Photo: Prashneel Nepal

By Bibek Kapali

Gunsa village is itself a beauty, a reminder of a beautiful lifestyle and an unquestionable friendship, union and full of sentiments.

A few kilometers away from district headquarter Melamchi, Gunsa, a small village in Sindhupalchowk, is a living memory where children rules.

Children here roam the village–rolling hoops, playing with hand-made toy cars and chungis made from grass. They toss and turn collecting mud, turn any round object they find in their path into made-do football and run kicking it around. What a fun! What a friendship! What a childhood!

Indeed, the village makes me think of the beauty underlying in the little and simpler things of life, particularly these children.

Most of the youth have already left the village seeking jobs either in the capital or for foreign employment. And the rest know how to manage a little time for fun out of their hectic schedule be it sports or a drinking sport.

Local booze is a part of their life here. I remember feeling offended when I was offered a drink that I even questioned their morality. But when I reflect upon their daily lifestyle, having a little relaxing time with local ale on their side is worth given the efforts they have to make on regular basis just to manage a little food on the table. You should visit Gunsa during the summer season.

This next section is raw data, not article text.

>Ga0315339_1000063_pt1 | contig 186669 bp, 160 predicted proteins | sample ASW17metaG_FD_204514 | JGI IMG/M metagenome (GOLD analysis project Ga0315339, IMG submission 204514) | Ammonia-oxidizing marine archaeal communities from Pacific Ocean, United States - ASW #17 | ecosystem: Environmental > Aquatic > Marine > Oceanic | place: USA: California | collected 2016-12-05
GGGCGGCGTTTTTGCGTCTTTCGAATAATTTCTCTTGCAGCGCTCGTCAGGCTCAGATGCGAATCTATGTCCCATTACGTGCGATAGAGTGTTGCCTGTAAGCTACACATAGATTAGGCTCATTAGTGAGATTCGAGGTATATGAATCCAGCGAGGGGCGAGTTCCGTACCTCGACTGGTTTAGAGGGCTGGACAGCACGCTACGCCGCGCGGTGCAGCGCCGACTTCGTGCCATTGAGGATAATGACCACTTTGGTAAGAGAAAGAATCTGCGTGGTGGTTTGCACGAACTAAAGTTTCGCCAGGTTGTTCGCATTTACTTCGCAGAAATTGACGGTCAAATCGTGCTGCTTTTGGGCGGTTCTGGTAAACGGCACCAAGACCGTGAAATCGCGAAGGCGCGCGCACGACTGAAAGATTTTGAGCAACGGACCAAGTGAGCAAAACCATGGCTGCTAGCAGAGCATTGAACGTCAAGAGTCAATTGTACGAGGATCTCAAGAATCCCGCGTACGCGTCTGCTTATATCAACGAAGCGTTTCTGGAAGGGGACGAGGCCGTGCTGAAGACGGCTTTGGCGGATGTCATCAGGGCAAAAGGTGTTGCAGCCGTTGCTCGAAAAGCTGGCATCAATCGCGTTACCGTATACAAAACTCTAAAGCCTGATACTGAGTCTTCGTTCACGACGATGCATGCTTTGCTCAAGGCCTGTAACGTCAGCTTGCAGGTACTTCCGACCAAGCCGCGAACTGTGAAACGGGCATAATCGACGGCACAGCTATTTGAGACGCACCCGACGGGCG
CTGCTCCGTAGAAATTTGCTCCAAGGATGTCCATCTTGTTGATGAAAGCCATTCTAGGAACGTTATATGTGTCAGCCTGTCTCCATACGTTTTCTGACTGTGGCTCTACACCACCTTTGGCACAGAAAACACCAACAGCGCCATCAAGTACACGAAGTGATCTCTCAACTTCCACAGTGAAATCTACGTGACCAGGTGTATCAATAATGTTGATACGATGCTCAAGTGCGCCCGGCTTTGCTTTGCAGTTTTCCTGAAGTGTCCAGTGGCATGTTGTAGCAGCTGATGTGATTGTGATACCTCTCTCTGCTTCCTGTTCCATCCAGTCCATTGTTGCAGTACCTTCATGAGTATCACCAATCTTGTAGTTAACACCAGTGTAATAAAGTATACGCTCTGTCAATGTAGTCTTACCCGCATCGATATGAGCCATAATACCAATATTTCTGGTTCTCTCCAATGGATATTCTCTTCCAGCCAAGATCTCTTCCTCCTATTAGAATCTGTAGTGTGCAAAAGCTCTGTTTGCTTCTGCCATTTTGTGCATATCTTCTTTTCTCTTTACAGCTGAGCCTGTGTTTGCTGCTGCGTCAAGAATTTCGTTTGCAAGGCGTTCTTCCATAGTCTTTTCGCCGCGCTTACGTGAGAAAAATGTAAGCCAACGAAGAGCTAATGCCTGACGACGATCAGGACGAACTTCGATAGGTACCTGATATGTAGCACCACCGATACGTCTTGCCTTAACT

The village is indeed an abandoned beauty. The kids carrying ‘dokos’ (bamboo baskets) on their back loaded with firewood or fodder will follow you everywhere if you ever reach there.

It is both sorry and beautiful. The children of this age are compelled to carry the burden of households. If you see them, you can’t help think about the children in the urban areas where children are pampered and put in the bed of roses everywhere. Amazingly, these children are the champion in keeping themselves happy in the middle of hardships.

I can say, these kids will someday grow up to be contented and hardworking humans ready to cope with every challenge that comes their way. By the time they’re in their twenties, they will have already known enough of what one should know about life. The fight in them is admirable.

One of my students, now in ninth standard, shared his story of how he and a few of his friends fled to the capital while they were in fourth grade.

Asked the reason, he replied: “Nothing will happen in life if we stay here forever.”

Fortunately, they were led back to the village by one of the dwellers temporarily living in Jorpati. The kid seems to have regretted the decision they took in spontaneity. Still, it must have taken them a lot of guts to step onto that bus like that under no guardianship.

Gunsa reminds me of friendship. The words ‘Samdi’ and ‘Mitini’ are quite normal. These samdis and mitinis love and admire each other. Their bond is indestructible and they constantly seem to be reaching for each other–whether it is a few women knitting together or two kids with their doko laden backs. The connection is real.

After years of experience of fixing doors, locks and many other things on their own, building their own abodes and growing food to feed their stomach, these people are the original survivors.

These are people who turned the wild into livable and lovable and whose spirit is unbreakable. Gunsa is a delicious concoction of the green, the strength, the love and the perseverance.

(Written by Bibek Kapali, Photos by Prashneel Nepal)

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